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+For the Zaurus a special kernel+initramfs has been developed.
+This special-purpose kernel is small enough to be flashed on NAND and features
+a framebuffer graphical menu for the selection of boot media containing the
+kernel to be kexec'ed in the second phase.
+Multi-partition cards and lots of filesystems are supported.
+The kernels to be launched are searched for in /boot of each available partition.
+There is a also a configuration file (/boot/boot.cfg) which allows selection of
+other kernels, custom kernel command lines, and specifies the label and the icon
+for each instance.
+How to install:
+Just unpack zaurus-installer-YOURMACHINE.tar.gz on a free (FAT or EXT2/3
+formatted) partition: the package contains the kexecboot-kernel and the
+updater.sh utility. Then proceed as usual for flashing (switch off, pull battery
+out, insert battery again, before inserting AC plug press OK+Power On.
+In the Japanese Menu select 4 and finally 3 for SD card or 4 for CF).
+For the SL-5500 (collie) and optionally for other Zaurus too, flashing is
+possible just using the routines of the original firmware: reset the unit,
+Press C and D button during restart. Note the kernel must be renamed 'zImage'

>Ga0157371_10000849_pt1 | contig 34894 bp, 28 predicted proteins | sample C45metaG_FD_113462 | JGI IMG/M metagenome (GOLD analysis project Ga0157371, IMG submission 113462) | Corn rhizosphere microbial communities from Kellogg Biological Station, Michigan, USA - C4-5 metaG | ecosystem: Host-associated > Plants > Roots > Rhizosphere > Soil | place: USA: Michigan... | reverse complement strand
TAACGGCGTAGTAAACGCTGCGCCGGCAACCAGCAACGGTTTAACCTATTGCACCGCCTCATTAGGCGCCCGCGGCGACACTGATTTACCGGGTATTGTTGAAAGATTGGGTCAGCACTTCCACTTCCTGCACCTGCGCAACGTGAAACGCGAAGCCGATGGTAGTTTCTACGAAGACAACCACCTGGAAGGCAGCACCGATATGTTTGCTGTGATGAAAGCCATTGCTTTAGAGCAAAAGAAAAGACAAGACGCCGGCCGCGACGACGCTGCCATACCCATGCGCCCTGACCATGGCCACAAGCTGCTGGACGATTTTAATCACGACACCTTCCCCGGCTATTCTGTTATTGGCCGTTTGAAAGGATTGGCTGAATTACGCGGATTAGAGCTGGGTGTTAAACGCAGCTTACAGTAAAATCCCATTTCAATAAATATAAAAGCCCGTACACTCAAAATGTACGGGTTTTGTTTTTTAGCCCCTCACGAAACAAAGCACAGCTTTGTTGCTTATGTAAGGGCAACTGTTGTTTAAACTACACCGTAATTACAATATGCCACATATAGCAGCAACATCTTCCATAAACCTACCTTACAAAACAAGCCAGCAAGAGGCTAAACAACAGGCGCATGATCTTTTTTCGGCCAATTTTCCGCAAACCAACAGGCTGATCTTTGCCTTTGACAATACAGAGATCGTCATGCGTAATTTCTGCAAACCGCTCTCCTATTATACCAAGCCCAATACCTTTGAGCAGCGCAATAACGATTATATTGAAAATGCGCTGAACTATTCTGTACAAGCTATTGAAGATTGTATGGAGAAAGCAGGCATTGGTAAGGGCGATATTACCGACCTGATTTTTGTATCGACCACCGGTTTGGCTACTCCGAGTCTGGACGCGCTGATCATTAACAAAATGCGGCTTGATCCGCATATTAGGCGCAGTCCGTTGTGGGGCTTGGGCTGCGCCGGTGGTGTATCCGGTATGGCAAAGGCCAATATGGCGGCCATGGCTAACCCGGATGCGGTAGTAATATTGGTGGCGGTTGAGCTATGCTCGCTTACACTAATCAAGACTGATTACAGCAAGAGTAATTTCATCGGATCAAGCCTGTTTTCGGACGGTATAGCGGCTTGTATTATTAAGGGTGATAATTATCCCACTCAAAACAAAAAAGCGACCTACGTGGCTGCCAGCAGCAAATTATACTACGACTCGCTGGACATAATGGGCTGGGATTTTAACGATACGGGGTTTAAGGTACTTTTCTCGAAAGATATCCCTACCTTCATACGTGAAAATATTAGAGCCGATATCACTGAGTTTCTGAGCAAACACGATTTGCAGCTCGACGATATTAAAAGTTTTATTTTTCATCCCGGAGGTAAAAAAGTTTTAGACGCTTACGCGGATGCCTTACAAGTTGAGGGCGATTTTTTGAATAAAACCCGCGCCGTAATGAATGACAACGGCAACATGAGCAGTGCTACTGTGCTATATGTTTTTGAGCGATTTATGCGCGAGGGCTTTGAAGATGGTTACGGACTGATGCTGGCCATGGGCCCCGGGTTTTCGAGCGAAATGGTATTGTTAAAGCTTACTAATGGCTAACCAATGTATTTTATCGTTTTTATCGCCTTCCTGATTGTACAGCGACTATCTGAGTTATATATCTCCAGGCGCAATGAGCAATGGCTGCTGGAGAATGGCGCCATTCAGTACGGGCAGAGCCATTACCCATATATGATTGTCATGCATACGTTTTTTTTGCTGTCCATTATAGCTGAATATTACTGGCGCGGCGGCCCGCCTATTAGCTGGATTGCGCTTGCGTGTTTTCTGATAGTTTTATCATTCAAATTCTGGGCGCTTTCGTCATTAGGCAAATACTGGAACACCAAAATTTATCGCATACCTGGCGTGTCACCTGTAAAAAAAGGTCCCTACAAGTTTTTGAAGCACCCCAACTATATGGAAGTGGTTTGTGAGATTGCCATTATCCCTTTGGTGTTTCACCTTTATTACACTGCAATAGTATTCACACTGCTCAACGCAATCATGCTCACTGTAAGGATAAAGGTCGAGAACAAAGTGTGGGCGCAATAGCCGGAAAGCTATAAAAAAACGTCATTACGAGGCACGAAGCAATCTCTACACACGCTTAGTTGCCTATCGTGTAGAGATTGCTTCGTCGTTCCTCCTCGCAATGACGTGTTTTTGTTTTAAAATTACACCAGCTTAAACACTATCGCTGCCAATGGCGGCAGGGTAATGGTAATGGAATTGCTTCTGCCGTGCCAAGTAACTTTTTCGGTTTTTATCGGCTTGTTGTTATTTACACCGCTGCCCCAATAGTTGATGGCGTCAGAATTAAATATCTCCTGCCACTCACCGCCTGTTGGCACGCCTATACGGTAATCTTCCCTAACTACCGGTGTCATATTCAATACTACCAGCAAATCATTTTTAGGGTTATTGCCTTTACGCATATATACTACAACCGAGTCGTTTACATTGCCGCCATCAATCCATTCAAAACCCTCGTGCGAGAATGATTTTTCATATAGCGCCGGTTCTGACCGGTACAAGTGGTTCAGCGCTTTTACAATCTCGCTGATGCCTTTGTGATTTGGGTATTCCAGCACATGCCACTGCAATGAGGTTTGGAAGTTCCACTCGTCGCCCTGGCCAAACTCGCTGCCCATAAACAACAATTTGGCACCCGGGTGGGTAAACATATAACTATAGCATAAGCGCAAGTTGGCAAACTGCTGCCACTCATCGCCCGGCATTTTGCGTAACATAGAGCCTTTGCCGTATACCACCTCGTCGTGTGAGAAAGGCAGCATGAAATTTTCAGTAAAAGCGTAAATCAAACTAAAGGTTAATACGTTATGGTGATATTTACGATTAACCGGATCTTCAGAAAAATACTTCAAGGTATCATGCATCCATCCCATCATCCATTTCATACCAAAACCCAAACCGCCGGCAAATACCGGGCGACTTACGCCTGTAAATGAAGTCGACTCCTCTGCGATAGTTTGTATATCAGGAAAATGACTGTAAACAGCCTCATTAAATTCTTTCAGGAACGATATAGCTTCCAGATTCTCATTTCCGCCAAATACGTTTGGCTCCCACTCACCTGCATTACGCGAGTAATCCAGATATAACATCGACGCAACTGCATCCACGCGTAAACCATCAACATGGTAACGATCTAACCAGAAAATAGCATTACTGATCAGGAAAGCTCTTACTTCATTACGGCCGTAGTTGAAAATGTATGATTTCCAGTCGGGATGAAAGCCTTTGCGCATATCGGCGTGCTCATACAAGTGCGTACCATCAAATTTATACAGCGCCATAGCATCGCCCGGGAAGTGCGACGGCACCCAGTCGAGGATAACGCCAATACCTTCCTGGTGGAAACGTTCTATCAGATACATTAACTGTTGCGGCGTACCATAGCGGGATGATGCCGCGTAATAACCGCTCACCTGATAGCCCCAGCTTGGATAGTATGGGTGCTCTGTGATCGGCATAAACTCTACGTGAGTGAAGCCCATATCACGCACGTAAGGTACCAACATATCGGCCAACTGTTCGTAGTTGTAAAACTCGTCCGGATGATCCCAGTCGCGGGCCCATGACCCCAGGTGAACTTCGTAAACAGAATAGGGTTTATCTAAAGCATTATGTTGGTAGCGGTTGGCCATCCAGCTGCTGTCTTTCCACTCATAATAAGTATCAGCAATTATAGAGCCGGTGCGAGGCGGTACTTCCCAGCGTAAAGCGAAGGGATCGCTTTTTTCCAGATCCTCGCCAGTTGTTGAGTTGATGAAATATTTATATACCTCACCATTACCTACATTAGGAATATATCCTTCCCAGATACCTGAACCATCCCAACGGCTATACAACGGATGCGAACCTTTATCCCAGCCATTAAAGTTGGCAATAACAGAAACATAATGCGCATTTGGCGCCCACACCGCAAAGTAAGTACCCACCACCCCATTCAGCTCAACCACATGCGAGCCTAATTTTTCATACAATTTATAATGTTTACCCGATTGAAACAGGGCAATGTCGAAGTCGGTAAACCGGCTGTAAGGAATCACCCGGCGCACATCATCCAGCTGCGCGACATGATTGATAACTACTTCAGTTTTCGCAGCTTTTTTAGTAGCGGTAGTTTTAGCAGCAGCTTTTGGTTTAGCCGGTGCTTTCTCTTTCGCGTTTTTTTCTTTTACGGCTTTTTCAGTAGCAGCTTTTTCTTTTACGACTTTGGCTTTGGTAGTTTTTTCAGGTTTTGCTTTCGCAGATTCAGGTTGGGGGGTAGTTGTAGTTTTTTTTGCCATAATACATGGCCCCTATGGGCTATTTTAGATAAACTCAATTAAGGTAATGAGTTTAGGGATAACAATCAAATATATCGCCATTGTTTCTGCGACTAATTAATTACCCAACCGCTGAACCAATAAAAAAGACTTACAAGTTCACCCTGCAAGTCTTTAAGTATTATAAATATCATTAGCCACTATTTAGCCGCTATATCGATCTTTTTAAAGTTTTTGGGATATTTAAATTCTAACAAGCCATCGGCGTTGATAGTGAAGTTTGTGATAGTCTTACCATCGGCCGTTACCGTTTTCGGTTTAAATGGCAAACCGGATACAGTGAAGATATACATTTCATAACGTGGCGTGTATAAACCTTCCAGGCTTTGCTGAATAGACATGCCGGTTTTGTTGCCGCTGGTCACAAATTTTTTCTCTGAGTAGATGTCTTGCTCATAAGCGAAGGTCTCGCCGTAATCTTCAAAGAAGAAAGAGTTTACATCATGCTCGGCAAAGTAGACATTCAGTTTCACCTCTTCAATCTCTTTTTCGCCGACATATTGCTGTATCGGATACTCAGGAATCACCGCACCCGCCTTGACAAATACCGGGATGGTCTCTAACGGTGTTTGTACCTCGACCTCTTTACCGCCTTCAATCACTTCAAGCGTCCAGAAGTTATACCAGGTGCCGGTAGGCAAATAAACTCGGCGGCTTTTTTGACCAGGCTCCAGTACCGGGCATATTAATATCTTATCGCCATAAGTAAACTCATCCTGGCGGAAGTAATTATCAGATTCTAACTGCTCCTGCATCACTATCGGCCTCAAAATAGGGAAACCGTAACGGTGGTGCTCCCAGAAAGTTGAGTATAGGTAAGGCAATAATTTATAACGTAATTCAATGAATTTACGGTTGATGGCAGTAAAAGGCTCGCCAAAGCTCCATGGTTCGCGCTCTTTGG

+(not 'zImage.bin') and the CF card must be formatted FAT.
+ZAURUS FLASHING HOW-TO
+The typical flashing procedure mentioned above is easy, using updater.sh
+script which expects the following files:
+ zImage for kernel
+ initrd.bin for rootfs in mtd2
+ home.bin for second rootfs in mtd3 (optional)
+Alternatively all the flashing work can be done from command line,
+separately for each partition:
+ mtd1 kernel (using nandlogical)
+ mtd2 rootfs (using nandwrite)
+ mtd3 home (using nandwrite)
+Typically you should rarely update linux-kexecboot on device,
+Besides the updater.sh method you could use the nandlogical tool.
+This utility allows flashing of the kernel directly from shell
+on all Zaurus except collie (collie has NOR flash and not NAND)
+ nandlogical /dev/mtd1 WRITE 0x0E0000 0x140000 zImage.bin
+JFFS2 images on the other partitions
+Once built, the jffs2 and/or ubifs images need to be flashed on device.
+For JFFS2 the typical choice is the usual flashing procedure using updater.sh
+but you could do it from shell as well using nandwrite (from mtd-utils):
+Example: one image on mtd2 and another one on mtd3 (optional)
+1st rootfs: plain JFFS2 image
+ flash_eraseall -j /dev/mtd2
+ nandwrite /dev/mtd2 /path/to/core-image-base-<machine>-<date>.rootfs.jffs2
+2nd rootfs: JFFS2-summary image
+ flash_eraseall -j /dev/mtd3
+ nandwrite /dev/mtd3 /path/to/core-image-base-<machine>-<date>.rootfs.sum.jffs2
+Note: flash_eraseall is deprecated because the erase-counters are reset!
+Recent kexecboot versions can boot the first ubi volume found on each device.
+Ubi volumes must be created with the proper ubi-tools (from mtd-utils).
+Example: one volume with max available size
+ ubiformat /dev/mtd2
+ ubiattach -p /dev/mtd2
+ ubimkvol /dev/ubi0 -N volume_name -m
+ ubiupdatevol /dev/ubi0_0 /path/to/core-image-base-<machine>-<date>.rootfs.ubifs
+Same operations can be done for mtd3.